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Publication numberUS6067770 A
Publication typeGrant
Application numberUS 09/144,597
Publication dateMay 30, 2000
Filing dateAug 31, 1998
Priority dateAug 31, 1998
Fee statusLapsed
Also published asCA2281031A1, CA2281031C
Publication number09144597, 144597, US 6067770 A, US 6067770A, US-A-6067770, US6067770 A, US6067770A
InventorsW. Lubker II John, Edward C. LeDuc
Original AssigneePactiv Corporation
Export CitationBiBTeX, EndNote, RefMan
External Links: USPTO, USPTO Assignment, Espacenet
Methods for using a foam condensation board system
US 6067770 A
Abstract
A method for using a foam condensation board system in a building according to one embodiment comprises the steps of: providing a foam condensation board system, providing a building having a roof and a roof supporting structure, and installing the foam condensation board system to the roof supporting structure. The foam condensation board system comprises at least a first layer, a second layer, a third layer, a fourth layer, and a fifth layer. The first layer is made from a material selected from the group consisting of alkenyl aromatic polymers, polyolefins, polyethylene terephthalate, polyesters, and combinations thereof. The second and fourth layers are independently made from a material selected from the group consisting of alkenyl aromatic polymers, polyolefins, polyethylene terephthalate, adhesives, and combinations thereof. The third layer is made from a material selected from the group consisting of alkenyl aromatic polymers, polyethylene terephthalate, and combinations thereof. The fifth layer is made from a material selected from the group consisting of alkenyl aromatic polymers, polyolefins, polyethylene terephthalate, polyesters, and combinations thereof. At least one layer is a foam layer. The second layer is located between the first and third layers. The fourth layer is located between the third and fifth layers. A method of using a foam condensation board system in a building according to another embodiment comprises the steps of: providing a foam condensation board system, providing a building having a side wall and a side wall supporting structure, and installing the foam condensation board system to the side wall supporting structure.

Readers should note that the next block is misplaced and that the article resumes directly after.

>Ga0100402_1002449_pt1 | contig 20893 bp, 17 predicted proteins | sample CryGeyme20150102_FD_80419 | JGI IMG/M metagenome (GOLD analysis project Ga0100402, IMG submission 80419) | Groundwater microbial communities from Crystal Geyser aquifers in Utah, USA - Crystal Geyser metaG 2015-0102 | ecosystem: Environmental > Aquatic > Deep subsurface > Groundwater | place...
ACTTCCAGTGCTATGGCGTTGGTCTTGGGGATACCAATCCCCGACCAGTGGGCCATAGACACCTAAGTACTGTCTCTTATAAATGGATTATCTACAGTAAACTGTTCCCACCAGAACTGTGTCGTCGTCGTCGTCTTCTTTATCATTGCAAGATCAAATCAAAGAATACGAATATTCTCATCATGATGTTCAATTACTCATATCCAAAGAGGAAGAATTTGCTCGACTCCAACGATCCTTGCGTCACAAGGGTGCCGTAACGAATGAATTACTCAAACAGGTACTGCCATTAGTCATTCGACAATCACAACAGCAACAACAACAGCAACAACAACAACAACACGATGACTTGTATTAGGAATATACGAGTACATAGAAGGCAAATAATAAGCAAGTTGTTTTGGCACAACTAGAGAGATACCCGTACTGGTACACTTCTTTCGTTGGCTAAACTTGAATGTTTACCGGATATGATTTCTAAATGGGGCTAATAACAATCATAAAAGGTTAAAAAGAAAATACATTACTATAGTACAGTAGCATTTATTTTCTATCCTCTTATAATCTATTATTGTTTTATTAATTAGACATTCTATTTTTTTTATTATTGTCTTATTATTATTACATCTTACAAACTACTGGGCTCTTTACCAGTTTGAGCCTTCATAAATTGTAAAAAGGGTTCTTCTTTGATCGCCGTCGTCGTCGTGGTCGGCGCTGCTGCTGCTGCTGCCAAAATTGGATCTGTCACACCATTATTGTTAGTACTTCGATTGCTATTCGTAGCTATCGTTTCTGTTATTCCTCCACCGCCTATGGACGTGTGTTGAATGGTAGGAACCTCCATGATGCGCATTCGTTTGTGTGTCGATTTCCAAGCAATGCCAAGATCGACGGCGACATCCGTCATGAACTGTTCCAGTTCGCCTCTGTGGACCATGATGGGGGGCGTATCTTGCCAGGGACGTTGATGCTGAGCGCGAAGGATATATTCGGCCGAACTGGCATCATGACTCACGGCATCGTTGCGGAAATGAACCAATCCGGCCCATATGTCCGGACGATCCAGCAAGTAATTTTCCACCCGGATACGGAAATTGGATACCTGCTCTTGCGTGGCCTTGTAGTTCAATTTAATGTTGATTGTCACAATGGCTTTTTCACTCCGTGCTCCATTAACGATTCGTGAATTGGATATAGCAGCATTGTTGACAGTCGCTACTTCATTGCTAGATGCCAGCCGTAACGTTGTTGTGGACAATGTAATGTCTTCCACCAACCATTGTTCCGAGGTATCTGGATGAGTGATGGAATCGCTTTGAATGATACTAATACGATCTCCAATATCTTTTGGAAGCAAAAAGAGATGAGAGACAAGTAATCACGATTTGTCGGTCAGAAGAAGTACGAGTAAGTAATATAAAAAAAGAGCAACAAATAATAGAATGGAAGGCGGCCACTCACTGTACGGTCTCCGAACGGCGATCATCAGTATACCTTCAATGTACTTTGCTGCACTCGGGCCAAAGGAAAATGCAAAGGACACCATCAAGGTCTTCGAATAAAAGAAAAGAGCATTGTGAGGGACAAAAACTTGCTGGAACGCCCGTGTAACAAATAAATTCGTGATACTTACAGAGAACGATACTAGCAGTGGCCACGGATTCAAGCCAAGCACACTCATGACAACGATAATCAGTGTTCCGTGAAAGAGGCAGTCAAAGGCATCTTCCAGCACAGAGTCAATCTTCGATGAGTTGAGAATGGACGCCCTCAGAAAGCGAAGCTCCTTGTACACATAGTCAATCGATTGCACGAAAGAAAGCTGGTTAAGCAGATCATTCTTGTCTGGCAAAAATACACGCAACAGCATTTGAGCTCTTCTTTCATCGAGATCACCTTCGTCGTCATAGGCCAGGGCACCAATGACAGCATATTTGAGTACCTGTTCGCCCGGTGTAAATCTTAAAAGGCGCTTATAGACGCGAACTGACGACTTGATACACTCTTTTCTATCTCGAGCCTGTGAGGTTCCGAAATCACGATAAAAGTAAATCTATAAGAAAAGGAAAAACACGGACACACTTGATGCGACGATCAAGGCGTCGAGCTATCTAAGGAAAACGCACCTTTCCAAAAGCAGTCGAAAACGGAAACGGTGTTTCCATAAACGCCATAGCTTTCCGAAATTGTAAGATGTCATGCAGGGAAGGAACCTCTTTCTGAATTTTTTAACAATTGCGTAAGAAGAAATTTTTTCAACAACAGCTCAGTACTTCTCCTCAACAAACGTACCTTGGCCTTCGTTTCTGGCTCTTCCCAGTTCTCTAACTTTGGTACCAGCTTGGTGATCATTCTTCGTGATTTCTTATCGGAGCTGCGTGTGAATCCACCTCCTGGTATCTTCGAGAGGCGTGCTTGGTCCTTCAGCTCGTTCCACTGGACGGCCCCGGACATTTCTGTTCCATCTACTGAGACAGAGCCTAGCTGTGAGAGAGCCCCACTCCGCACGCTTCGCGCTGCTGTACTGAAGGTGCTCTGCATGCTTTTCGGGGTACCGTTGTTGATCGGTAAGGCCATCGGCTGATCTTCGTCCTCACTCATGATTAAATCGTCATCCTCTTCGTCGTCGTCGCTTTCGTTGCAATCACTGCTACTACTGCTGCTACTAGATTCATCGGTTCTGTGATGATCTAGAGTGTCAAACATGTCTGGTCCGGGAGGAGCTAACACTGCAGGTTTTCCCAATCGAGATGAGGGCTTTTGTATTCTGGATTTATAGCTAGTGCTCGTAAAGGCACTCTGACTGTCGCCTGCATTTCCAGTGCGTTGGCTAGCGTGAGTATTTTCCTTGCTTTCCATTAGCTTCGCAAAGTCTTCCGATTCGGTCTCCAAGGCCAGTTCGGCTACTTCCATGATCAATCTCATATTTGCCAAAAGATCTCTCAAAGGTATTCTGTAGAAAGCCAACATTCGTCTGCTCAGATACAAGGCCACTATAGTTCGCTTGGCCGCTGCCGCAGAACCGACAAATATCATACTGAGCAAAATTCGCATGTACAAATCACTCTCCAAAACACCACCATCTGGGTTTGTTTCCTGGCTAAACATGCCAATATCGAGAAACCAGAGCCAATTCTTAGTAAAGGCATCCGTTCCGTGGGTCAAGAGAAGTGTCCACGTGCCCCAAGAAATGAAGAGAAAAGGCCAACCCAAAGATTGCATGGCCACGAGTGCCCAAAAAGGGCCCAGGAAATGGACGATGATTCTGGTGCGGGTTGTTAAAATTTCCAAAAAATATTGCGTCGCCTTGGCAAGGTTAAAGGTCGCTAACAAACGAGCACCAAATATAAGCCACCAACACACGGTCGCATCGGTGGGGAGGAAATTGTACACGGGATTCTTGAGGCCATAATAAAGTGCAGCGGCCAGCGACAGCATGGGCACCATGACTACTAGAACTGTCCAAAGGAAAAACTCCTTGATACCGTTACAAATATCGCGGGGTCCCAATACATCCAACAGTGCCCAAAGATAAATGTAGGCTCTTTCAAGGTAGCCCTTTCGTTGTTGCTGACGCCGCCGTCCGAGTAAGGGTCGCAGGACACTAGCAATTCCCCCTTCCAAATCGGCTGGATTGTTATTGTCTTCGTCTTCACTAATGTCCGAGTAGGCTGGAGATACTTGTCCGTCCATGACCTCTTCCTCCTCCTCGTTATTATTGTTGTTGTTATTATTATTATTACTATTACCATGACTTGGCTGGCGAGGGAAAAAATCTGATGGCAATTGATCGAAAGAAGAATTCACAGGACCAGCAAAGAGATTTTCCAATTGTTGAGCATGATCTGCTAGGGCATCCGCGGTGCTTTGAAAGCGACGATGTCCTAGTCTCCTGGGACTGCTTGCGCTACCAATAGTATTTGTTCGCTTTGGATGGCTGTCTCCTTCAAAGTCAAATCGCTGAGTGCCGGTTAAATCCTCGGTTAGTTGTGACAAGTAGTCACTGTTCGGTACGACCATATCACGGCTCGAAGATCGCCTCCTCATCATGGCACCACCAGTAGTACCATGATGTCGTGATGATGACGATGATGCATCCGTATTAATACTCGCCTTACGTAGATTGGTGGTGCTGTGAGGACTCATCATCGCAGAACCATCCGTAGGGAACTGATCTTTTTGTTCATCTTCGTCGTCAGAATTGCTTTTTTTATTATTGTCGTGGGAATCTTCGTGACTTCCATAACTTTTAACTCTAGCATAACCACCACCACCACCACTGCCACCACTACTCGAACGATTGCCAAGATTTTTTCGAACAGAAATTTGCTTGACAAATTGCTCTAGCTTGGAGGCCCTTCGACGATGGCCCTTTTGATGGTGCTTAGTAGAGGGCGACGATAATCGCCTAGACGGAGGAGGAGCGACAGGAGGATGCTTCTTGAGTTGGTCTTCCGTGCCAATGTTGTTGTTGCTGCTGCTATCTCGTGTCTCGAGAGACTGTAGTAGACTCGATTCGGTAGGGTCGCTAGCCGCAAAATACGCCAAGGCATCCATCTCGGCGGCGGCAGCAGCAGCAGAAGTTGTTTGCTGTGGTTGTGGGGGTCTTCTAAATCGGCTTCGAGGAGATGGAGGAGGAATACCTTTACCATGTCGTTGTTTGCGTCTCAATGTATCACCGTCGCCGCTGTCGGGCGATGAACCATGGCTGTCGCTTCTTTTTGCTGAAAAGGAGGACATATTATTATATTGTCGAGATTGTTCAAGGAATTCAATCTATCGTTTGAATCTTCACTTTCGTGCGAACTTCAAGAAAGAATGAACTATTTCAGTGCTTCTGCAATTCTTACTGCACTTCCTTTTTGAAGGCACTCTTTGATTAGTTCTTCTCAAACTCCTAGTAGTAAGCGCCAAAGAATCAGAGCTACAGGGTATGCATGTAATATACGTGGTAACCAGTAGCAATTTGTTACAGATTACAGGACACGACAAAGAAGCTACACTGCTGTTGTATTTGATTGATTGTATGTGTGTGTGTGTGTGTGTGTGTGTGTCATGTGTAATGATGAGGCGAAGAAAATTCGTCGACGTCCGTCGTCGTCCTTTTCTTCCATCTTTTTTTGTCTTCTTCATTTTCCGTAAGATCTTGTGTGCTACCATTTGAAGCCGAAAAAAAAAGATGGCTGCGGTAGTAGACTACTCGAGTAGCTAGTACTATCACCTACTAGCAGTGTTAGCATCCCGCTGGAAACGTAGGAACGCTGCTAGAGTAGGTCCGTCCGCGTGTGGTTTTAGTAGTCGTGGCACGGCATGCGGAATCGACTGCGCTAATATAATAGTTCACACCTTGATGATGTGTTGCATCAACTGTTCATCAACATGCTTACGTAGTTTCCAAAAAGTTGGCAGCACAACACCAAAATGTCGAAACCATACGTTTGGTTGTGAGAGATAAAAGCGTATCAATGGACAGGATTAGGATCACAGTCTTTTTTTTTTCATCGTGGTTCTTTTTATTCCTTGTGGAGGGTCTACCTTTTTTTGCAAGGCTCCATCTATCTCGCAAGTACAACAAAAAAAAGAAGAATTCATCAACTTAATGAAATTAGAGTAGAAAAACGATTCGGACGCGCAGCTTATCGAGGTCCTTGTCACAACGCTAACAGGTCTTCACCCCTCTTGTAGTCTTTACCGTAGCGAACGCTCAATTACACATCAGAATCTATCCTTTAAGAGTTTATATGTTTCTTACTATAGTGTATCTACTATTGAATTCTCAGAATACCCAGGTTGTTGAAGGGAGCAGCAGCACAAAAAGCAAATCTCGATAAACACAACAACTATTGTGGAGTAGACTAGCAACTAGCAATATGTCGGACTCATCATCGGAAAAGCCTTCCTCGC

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Claims(32)
What is claimed is:
1. A method for using a foam condensation board system in a building, said method comprising the steps of:
providing a foam condensation board system, said foam condensation board system comprising at least a first layer, a second layer, a third layer, a fourth layer, and a fifth layer, said first layer is made from a material selected from the group consisting of alkenyl aromatic polymers, polyolefins, polyethylene terephthalate, polyesters, and combinations thereof, said second and fourth layers are independently made from a material selected from the group consisting of alkenyl aromatic polymers, polyolefins, polyethylene terephthalate, adhesives, and combinations thereof, said third layer is made from a material selected from the group consisting of alkenyl aromatic polymers, polyethylene terephthalate, and combinations thereof, said fifth layer is made from a material selected from the group consisting of alkenyl aromatic polymers, polyolefins, polyethylene terephthalate, polyesters, and combinations thereof, at least one layer selected from the group consisting of the first layer, the second layer, the third layer, the fourth layer, and the fifth layer being a foam layer, said first layer being located adjacent said second layer, said second layer being located between said first layer and said third layer, said third layer being located between said second layer and said fourth layer, and said fourth layer being located between said third layer and said fifth layer;